Enter your mobile number or email address below and we'll send you a link to download the free Kindle App. Then you can start reading Kindle books on your smartphone, tablet, or computer - no Kindle device required.
To get the free app, enter your mobile phone number.
Pigeon Post Paperback – December 1, 2008
From Publishers Weekly
A Romanian novelist writing in French (here newly translated into English) creates in this fragmentary, meandering work the charmingly sad tale of a solitary writer, Ed, as he attempts to make sense of his memories. From his Parisian apartment, Ed observes the comings and goings of pigeons and neighbors, such as the widow Maryse and her Pekinese, all the while relishing his solitude and sifting through the "raw material" of his sensations and memories. He resolves to write a novel by introducing anecdotes helter-skelter and enlisting the ideas of his three childhood friends named, suspiciously, Edmund, Edgar and Edward. From the responses and criticism of these trusty alter-egos, Ed constructs a kind of journal of spontaneous writing centered on his upbringing in Agen and a present flirtation with an older man who plays chess in a café for a living. Delighting in his gleeful prevarication, the narrator opens himself to witty self-scrutiny and invites the reader to participate in his inventive, surreal literary feast.
Copyright © Reed Business Information, a division of Reed Elsevier Inc. All rights reserved.
"[Vain Art of the Fugue] is a work of singular invention and joy, a successful experiment in every aspect of the novel, especially delight." --The Believer
"With his metaphors and traps, Dumitru Tsepeneag reminds me of a magician who pulls flowers, animals, and strange objects out of his hat. He lays comical stories over a poignant, and often grim, background." --Journal de Geneve
"[Tsepeneag] induces the sense that memory, time, and consciousness are both mutable and, ultimately, unknowable." --Elizabeth Hand, Village Voice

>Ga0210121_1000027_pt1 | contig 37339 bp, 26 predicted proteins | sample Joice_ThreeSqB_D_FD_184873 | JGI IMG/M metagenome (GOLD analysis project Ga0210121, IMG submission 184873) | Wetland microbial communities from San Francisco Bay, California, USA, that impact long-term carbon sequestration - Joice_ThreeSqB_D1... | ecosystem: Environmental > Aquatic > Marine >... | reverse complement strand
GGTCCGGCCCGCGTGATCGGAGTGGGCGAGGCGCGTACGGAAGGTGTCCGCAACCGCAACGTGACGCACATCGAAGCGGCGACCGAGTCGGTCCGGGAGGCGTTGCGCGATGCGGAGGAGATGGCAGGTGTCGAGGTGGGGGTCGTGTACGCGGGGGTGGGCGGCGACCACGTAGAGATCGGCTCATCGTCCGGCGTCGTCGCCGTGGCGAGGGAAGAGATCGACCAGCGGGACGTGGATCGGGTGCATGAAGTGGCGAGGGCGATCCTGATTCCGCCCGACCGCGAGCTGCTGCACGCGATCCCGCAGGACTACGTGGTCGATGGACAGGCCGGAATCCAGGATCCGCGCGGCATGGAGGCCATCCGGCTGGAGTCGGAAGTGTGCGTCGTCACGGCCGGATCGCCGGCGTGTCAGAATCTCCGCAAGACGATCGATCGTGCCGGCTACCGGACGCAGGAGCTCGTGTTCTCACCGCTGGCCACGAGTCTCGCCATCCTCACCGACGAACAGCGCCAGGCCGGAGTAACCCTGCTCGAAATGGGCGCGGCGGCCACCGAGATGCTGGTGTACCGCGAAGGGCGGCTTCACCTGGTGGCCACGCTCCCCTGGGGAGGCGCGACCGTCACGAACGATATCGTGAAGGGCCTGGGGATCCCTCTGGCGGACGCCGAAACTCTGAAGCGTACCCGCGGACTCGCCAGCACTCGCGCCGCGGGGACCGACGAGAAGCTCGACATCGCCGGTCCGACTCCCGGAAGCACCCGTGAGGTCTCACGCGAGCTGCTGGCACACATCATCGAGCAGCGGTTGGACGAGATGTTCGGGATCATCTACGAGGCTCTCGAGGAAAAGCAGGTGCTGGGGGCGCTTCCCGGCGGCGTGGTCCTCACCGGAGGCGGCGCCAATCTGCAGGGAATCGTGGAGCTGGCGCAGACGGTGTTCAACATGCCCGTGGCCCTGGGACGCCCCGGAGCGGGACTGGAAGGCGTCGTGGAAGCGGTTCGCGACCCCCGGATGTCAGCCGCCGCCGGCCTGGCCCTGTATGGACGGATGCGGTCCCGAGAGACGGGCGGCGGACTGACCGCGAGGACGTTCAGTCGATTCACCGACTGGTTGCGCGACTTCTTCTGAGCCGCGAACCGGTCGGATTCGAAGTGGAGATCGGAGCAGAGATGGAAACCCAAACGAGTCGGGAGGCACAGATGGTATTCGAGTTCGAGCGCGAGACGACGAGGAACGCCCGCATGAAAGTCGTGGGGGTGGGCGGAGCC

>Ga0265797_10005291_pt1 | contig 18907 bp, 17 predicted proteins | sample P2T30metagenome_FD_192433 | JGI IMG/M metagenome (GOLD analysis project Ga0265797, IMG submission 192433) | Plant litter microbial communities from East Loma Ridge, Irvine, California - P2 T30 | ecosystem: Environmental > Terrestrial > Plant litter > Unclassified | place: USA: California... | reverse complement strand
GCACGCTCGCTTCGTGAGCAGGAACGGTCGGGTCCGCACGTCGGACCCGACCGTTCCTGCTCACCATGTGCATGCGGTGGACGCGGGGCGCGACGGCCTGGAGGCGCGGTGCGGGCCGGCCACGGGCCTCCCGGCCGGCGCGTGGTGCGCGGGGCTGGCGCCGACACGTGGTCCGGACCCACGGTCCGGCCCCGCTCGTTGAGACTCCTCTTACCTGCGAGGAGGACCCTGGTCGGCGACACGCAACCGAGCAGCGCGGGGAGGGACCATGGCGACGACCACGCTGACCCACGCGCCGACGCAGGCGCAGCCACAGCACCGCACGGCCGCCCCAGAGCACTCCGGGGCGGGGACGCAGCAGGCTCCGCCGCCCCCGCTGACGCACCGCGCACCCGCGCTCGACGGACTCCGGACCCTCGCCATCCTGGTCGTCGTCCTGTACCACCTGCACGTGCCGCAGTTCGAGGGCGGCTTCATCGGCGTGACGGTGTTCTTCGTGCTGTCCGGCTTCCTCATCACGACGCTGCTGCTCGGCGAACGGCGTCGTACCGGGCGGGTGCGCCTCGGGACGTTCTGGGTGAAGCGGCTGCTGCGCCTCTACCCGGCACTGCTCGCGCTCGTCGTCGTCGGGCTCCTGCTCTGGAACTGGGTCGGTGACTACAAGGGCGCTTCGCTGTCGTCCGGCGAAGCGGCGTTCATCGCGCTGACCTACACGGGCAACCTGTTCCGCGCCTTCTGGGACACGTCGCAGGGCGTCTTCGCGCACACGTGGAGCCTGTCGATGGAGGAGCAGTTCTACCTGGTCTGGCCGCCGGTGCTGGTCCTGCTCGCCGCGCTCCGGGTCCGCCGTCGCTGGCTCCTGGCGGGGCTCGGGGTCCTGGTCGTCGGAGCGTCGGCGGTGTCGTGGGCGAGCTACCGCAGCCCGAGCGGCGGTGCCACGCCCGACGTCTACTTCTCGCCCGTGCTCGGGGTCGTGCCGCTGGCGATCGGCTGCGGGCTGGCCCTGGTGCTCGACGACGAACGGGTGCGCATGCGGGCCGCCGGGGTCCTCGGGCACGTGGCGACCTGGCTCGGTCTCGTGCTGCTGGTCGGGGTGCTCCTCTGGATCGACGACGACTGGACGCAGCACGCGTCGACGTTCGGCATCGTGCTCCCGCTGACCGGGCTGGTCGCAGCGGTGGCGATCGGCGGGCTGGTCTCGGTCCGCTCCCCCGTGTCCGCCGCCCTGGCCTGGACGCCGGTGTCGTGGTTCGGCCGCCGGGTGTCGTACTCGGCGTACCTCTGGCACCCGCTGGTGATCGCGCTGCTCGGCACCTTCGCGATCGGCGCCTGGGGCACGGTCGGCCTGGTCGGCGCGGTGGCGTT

Top customer reviews
There was a problem filtering reviews right now. Please try again later.
Slowly, out of the tangle of seemingly unrelated fragments, several cohesive story lines emerge, but they are never fully explored. Nor does Pigeon Post offer much in the way of thematic development (in that same interview, Tsepeneag admits to no more than "the shadow of a theme"). Early in the novel, in a passage where Ed describes his writing project, Tsepeneag signals what kind of reader he's hoping to reach:
"When all's said and done, I'm piecing together a puzzle that doesn't exist. In the insane hope that when I'm through, I'll manage to put forward a more or less consistent story. I'm counting a little on the reader here, on the kind that's capable of hanging in there to the end, or remaining active and alert like a detective in a dentist's waiting room."
Pigeon Post is frustrating and unsatisfying on many levels, mostly those related to our desire to read a good tale in an accessible form. Viewed as an experiment in structure and identity, however, this novel is a deliciously complex subversion of our expectations, right up to the elegant twist at the very end.